Job tenure has a very direct impact on leadership style and effectiveness. Myths abound regarding CEO job security, but in reality, research shows that Australian CEOs typically hang on to the job for 8 years before retiring with a golden parachute. The point at which you find a leader within their tenure has a clear influence on strategic business planning and investment decisions.
The reason is simple. The willingness and ability of individuals to implement change is greatly influenced by how long they expect to remain in the job. It is much easier to make an unpopular decision if you don’t expect to be around for the consequences.
Infrastructure and major business investment decisions can easily be skewed in these situations. Project feasibility and Return on Investment (ROI) can be incredibly subjective, depending on your measurement time horizon. For a leader with a definite exit date, investments with long term payoffs have little downside.
While promising something you can never achieve is second nature for politicians, in the past they were usually smart enough to promise policy changes. Now we have political parties promising to rip up commercial contracts without compensation, and junk newly built infrastructure assets while simultaneously demanding that the infrastructure be delivered faster for their own constituents.
On that basis, national infrastructure now only has the life of any given parliament to achieve a ROI.
In this environment, it is little suprise that the media roll their eyes and start quoting Sir Humphrey Appleby whenever a politician announces a new feasibility study for a project.
While government feasibility studies are usually ridiculed by project opponents, they can be a valuable resource. A typical federal government feasibility study is a combination of business case, stakeholder consultation, and project design document. Many large businesses could certainly achieve better investment outcomes if they used a similar process for their own large investments.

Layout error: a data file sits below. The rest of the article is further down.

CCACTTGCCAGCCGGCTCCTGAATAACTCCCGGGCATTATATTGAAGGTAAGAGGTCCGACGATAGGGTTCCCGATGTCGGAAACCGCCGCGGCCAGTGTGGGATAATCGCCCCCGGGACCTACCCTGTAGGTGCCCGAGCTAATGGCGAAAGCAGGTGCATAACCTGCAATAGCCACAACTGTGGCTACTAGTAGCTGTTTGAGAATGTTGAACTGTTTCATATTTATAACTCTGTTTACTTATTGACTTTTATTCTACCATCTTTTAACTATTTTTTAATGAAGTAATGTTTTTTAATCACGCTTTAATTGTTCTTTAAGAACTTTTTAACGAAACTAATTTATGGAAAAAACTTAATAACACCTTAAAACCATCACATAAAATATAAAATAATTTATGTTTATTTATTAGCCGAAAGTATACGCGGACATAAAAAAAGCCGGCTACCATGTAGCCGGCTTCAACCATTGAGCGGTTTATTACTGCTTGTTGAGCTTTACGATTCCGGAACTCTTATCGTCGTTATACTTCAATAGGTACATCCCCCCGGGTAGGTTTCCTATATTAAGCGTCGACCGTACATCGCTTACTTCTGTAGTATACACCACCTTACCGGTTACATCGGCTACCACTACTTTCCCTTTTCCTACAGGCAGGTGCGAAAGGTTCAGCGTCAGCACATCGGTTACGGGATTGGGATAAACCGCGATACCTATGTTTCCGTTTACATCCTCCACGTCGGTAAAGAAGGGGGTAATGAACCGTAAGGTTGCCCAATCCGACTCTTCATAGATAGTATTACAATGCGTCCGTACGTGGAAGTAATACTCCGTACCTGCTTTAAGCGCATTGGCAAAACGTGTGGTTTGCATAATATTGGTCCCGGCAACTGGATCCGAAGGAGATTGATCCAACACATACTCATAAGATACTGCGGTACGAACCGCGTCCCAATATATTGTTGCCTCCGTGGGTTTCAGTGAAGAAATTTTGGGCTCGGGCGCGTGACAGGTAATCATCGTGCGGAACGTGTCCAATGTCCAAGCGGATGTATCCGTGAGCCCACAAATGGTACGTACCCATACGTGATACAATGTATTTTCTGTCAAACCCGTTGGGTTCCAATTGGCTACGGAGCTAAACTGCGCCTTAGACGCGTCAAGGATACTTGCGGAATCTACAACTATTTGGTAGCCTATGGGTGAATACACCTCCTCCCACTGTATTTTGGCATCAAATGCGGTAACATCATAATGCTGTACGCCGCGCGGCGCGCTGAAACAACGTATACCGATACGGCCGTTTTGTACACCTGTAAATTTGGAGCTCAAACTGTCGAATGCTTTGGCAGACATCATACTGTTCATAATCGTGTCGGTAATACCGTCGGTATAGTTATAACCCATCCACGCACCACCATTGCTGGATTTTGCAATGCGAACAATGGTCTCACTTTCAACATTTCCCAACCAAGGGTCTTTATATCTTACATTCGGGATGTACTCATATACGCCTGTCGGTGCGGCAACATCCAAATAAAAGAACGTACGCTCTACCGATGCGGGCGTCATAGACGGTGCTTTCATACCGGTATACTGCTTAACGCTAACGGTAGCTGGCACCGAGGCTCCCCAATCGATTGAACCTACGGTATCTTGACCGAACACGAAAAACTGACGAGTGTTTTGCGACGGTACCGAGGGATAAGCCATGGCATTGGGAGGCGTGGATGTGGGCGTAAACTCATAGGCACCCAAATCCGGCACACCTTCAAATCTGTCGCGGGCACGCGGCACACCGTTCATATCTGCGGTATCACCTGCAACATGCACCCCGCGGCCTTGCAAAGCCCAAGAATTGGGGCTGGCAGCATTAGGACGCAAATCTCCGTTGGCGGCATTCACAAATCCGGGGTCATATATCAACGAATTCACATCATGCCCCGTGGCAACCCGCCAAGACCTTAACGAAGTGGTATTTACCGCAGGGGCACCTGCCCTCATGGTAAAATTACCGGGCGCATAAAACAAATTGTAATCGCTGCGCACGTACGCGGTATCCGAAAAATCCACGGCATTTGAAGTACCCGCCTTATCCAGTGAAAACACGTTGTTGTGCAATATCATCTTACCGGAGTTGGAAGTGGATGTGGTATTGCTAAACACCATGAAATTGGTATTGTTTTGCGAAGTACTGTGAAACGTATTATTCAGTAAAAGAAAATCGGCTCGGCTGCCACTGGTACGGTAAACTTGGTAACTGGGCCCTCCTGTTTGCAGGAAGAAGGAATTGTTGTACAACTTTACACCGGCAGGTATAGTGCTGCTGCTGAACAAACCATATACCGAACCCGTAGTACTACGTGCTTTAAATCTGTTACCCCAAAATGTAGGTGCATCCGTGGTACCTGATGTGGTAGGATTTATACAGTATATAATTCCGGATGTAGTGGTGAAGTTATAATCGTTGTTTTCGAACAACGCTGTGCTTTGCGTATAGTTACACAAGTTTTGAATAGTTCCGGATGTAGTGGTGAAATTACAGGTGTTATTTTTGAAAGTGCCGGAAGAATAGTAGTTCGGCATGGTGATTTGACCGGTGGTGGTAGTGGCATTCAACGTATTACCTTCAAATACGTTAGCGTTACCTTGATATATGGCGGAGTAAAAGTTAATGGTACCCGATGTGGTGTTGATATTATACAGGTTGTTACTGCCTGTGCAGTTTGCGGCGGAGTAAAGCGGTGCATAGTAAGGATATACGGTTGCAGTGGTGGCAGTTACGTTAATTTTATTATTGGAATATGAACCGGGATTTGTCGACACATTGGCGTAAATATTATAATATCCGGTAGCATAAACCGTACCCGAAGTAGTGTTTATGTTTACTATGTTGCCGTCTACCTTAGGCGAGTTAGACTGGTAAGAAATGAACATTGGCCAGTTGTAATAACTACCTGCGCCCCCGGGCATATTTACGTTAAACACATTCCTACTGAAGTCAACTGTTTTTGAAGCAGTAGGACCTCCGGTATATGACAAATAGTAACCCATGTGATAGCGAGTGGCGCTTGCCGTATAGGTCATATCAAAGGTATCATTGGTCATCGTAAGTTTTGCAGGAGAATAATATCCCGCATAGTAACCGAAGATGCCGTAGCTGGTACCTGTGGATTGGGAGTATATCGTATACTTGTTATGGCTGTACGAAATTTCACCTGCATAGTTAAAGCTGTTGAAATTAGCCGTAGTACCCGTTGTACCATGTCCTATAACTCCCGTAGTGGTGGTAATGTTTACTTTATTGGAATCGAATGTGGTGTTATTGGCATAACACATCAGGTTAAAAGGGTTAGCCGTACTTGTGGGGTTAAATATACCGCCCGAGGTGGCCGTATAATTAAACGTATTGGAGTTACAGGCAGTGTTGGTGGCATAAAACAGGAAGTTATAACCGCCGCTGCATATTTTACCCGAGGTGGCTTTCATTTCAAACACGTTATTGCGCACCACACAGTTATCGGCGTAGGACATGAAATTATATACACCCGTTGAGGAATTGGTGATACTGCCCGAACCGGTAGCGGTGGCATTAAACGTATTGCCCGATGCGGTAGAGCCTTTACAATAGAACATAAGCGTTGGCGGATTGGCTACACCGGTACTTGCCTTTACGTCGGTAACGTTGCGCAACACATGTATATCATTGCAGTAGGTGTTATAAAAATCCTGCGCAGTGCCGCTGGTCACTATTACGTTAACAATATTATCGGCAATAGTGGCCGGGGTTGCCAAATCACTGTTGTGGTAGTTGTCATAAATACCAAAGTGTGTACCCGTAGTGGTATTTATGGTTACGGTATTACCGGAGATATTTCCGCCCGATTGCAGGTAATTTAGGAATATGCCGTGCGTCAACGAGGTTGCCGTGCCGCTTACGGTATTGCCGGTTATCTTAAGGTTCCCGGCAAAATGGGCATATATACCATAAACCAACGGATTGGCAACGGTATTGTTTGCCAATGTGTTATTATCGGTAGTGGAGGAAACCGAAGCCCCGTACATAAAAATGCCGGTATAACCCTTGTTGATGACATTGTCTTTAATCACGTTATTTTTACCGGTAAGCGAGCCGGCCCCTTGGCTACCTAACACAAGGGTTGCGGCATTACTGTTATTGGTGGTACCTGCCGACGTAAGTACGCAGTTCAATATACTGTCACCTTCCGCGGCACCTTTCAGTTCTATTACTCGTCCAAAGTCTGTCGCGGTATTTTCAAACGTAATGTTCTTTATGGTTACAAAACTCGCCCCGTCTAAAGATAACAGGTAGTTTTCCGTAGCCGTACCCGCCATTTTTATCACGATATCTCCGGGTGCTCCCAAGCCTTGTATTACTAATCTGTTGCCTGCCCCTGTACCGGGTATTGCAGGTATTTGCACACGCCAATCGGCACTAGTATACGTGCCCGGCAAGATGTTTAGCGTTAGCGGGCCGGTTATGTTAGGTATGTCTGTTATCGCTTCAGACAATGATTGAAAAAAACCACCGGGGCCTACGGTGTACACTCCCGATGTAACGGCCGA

Railway infrastructure investments have been political poison in NSW for decades. Since the 1970s, many projects have started without construction funding being agreed, and then been quietly shelved.
When the Prime Minister visited Wollongong recently, a flurry of government announcements covering infrastructure priorities appeared. Wollongong is clearly feeling enormous pain as Australia’s manufacturing industries continue to move offshore. In addition to being one of the first locations to receive NBN high speed Internet services, a freight rail project which was killed in the 1980s was thrown a lifeline.
In a little remembered incident, a third freight train line connecting Wollongong to the rest of NSW was partially built in the 1980s, before being cancelled by the NSW government – leaving half built bridges, kilometers of cuttings through mountains, and involving serious amounts of wasted effort and money.
Infrastructure Australia was recently asked to consider funding the completion of the rail line, and commissioned a new feasibility study for the Maldon to Dombarton freight rail link. The goal of the project, to reduce the huge volume of trucks carrying heavy cargo on steep mountain roads into and out of Port Kembla.
In an outcome that could hardly have been unforseen, the feasibility study found the $650m rail link was not viable – based on financial measure of return on investment. The major exporters and importers using Port Kembla told the study authors that they will not use rail transport, preferring to clog the roads in the region with hundreds of heavy trucks hauling freight up steep mountain passes. As a result, the project was found to be a financial basket case.
Regardless, the Prime Minister announced that the project would be progressed to initial construction, and further substantial funding was granted.
Major business investments and decisions should not be made by whim, or with disregard to financial reality. But it is important for business leaders to have a vision, and communicate clearly the path forward for the organisation. Sometimes it boils down to an exercise in communications, and winning over the doubters. But it should be little surprise that when a leader has one eye on the door, they might simply view risks and rewards very differently to those around them.